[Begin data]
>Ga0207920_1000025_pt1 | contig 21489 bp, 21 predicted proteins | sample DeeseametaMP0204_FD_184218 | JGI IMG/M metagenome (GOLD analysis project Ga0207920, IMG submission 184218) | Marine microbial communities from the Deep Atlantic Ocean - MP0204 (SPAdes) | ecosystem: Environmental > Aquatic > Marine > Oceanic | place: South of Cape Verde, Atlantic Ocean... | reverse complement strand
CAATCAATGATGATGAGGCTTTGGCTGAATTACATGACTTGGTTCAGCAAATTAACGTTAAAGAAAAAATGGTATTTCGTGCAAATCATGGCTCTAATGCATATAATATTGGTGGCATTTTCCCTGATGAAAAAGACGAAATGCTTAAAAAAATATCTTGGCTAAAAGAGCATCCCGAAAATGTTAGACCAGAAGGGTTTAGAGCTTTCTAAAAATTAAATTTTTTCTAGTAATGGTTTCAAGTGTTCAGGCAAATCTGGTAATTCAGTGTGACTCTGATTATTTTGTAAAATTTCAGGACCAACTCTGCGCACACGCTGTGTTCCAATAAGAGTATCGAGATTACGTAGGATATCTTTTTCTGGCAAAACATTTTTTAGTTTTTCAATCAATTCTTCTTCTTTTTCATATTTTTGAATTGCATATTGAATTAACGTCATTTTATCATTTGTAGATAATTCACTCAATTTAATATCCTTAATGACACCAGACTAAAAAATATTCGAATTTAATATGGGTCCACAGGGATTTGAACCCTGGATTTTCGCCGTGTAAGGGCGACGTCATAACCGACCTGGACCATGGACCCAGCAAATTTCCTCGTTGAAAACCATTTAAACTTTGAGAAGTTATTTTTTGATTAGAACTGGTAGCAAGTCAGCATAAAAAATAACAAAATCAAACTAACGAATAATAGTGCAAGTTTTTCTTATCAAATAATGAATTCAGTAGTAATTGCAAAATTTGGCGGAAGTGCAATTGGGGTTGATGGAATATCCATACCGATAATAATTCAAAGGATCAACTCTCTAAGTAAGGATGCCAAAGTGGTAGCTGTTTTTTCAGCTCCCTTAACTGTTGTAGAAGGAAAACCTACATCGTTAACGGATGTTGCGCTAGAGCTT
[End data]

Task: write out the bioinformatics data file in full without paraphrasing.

>Ga0207920_1000025_pt1 | contig 21489 bp, 21 predicted proteins | sample DeeseametaMP0204_FD_184218 | JGI IMG/M metagenome (GOLD analysis project Ga0207920, IMG submission 184218) | Marine microbial communities from the Deep Atlantic Ocean - MP0204 (SPAdes) | ecosystem: Environmental > Aquatic > Marine > Oceanic | place: South of Cape Verde, Atlantic Ocean... | reverse complement strand
CAATCAATGATGATGAGGCTTTGGCTGAATTACATGACTTGGTTCAGCAAATTAACGTTAAAGAAAAAATGGTATTTCGTGCAAATCATGGCTCTAATGCATATAATATTGGTGGCATTTTCCCTGATGAAAAAGACGAAATGCTTAAAAAAATATCTTGGCTAAAAGAGCATCCCGAAAATGTTAGACCAGAAGGGTTTAGAGCTTTCTAAAAATTAAATTTTTTCTAGTAATGGTTTCAAGTGTTCAGGCAAATCTGGTAATTCAGTGTGACTCTGATTATTTTGTAAAATTTCAGGACCAACTCTGCGCACACGCTGTGTTCCAATAAGAGTATCGAGATTACGTAGGATATCTTTTTCTGGCAAAACATTTTTTAGTTTTTCAATCAATTCTTCTTCTTTTTCATATTTTTGAATTGCATATTGAATTAACGTCATTTTATCATTTGTAGATAATTCACTCAATTTAATATCCTTAATGACACCAGACTAAAAAATATTCGAATTTAATATGGGTCCACAGGGATTTGAACCCTGGATTTTCGCCGTGTAAGGGCGACGTCATAACCGACCTGGACCATGGACCCAGCAAATTTCCTCGTTGAAAACCATTTAAACTTTGAGAAGTTATTTTTTGATTAGAACTGGTAGCAAGTCAGCATAAAAAATAACAAAATCAAACTAACGAATAATAGTGCAAGTTTTTCTTATCAAATAATGAATTCAGTAGTAATTGCAAAATTTGGCGGAAGTGCAATTGGGGTTGATGGAATATCCATACCGATAATAATTCAAAGGATCAACTCTCTAAGTAAGGATGCCAAAGTGGTAGCTGTTTTTTCAGCTCCCTTAACTGTTGTAGAAGGAAAACCTACATCGTTAACGGATGTTGCGCTAGAGCTT